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Used Pressure Washer Buying Guide
I realize that not everyone wants to pay full price for a brand new pressure washer – you may not need one all that frequently, and I know they can be quite expensive.
For some folks, finding a good price on a used model will make the most financial sense, and sometimes you can even find a bargain.
But buyer beware!
Sometimes what seems inexpensive can quickly turn into something that seems (and is!) worthless. Here I’ve tried to put together some buying tips for those looking for a used pressure washer.
My hope is that I’ll save you some future heartburn!
Knowing where to look is the first step. I have found that yard sales and estate sales can turn up some good bargains on machines that have been well taken care of.
Deals can occasionally be found at local auctions, but my experience is that these are often sold for more than they are worth.
The selection at local auctions frequently consists of machines that others have found at the yard sales and estate sales, put a few minutes of work into, and they are now trying to flip them for a quick profit.
These may look good now, but their current condition may not be a reflection of the care given to them over the course of their working life.
Craigslist is a place that I would probably recommend avoiding. Here you really don’t know what you could be getting yourself into, as this is a place loaded with potentially stolen goods and items of questionable condition. Just be careful out there.
Once you have found a pressure washer that strikes your interest, I advise looking at any reviews you can find for that model when it was new.
If the machine was of questionable quality when new, you may have quickly and easily determined why the current owner is looking to get rid of it! Trust me, they don’t improve with age!
After you find a model that has solid reviews, try to determine the price that others like it are selling for. Looking at eBay for “completed listings” can serve this purpose quite well, however, my favorite way to do this takes a bit more time.
I’ve found that the best determination of value comes from experience shopping for the product in question. Repeated patient trips to the local auction or sales will give you the best ability to gauge what a product is worth – from pressure washers to cars.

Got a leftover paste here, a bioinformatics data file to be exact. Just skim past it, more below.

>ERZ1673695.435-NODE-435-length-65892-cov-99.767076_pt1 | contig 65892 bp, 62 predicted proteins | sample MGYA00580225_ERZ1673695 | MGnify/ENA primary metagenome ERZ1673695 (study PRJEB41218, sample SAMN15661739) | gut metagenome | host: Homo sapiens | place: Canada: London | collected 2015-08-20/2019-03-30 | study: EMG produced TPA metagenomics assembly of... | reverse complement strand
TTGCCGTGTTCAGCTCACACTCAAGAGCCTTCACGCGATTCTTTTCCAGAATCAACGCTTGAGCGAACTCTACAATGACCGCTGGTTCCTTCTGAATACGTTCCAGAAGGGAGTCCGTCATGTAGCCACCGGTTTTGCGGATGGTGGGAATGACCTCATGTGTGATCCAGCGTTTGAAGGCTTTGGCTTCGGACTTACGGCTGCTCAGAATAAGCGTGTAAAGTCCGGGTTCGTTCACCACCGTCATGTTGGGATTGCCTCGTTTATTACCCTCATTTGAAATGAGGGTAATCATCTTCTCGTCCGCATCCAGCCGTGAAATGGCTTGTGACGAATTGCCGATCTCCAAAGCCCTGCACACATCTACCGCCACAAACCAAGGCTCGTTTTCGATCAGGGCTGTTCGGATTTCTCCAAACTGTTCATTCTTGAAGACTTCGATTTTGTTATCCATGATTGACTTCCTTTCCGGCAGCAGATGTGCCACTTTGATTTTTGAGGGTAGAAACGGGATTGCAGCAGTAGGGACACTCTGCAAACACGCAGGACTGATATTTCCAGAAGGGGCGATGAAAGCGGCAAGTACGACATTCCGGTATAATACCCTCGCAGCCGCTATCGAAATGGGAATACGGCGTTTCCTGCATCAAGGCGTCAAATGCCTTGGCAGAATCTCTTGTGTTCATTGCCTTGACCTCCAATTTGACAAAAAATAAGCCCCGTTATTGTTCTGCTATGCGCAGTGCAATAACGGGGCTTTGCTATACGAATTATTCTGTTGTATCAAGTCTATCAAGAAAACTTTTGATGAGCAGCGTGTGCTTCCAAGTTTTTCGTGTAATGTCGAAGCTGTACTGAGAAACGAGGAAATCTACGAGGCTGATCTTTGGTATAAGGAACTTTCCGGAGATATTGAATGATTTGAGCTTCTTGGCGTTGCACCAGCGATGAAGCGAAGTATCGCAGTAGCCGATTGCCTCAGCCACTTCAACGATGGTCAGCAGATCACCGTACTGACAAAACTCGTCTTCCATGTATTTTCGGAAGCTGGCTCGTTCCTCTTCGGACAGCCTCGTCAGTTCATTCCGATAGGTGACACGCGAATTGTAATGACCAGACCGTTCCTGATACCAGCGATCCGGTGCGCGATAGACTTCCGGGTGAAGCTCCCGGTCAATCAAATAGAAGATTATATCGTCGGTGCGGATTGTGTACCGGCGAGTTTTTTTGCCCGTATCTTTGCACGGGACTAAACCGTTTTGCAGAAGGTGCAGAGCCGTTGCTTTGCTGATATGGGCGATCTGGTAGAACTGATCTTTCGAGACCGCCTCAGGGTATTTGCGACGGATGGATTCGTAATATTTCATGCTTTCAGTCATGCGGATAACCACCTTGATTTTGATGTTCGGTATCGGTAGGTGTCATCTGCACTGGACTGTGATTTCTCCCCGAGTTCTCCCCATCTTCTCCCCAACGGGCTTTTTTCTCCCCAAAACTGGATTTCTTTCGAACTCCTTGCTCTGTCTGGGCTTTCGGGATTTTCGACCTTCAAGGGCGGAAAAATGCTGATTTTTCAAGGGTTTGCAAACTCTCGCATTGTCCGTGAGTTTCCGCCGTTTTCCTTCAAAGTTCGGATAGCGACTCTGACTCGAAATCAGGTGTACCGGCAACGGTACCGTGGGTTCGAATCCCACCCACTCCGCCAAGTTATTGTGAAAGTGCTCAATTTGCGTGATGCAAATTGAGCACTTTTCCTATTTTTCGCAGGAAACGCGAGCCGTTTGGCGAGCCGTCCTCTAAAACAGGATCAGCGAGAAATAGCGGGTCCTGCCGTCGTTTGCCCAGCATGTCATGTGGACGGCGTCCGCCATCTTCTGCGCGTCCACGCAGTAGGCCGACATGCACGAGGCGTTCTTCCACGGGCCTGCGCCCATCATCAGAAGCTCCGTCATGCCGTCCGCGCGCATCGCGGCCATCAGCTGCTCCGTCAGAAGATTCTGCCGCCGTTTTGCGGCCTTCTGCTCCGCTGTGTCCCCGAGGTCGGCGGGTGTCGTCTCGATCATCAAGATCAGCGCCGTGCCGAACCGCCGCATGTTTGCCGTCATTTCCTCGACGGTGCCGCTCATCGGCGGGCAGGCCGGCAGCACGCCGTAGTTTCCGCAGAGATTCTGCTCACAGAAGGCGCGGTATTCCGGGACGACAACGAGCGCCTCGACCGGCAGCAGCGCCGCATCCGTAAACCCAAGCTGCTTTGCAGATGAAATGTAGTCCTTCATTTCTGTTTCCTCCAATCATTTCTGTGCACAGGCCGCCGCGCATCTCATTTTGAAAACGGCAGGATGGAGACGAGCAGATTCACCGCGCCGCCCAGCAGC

Check For Obvious Defects
If you’ve found a model that you like for what seems like a decent price, you’re off to a great start. Next we need to make sure this specific machine is the right one for you. Give the washer a good lookover to make sure parts aren’t missing or broken from obvious abuse.
Check the engine oil – make sure the level is adequate and the oil isn’t super dark. Smell the dipstick – if the dipstick has a burnt smell, this is an obvious sign of trouble brewing. Definitely avoid. Unfortunately many owners of small engine machines like lawn mowers and pressure washers will fill the engine oil when it is brand new and never check it again, let alone change it.
Take a look at the air filter – is it dirty, clogged, ripped, or missing? This can also be a huge red flag. Any sign that the engine has been ingesting dirty air could indicate improper care and mistreatment.
Open the gas tank – is the gas of a proper color and smell? Are there sediments accumulated in the tank? A washer that is well taken care of will have fresh gas and a clean tank.
If the engine has sufficient oil and a functional air filter, time to make sure it runs and pumps like we expect it to. A well cared for machine should start within 3 pulls.
Beyond that, it likely has carburetor or spark problems that could turn into a real headache. If it starts up like you expect it to, it should come to a nice steady idle when it isn’t under load. Any hiccups at idle could be a sign of underlying issues.
Another thing to pay attention to is the idle speed – crafty small engine mechanics that can’t get a machine to idle like it should will often crank up the idle speed to hide the problem. That’s just something you should be aware of.
Last but not least, you want to check the pump out. If the pump is leaking, this could be a sign that the pressure washer was allowed to sit in freezing temps and no longer seals properly. A machine that has lost its seal will not build the pressure it was designed to.
Test the sprayer out – does it produce the pressure that you expect it to? If not, the pump may be damaged or worn and could require a costly replacement in the future.
Hopefully you will find these tips helpful when searching for a used pressure washer!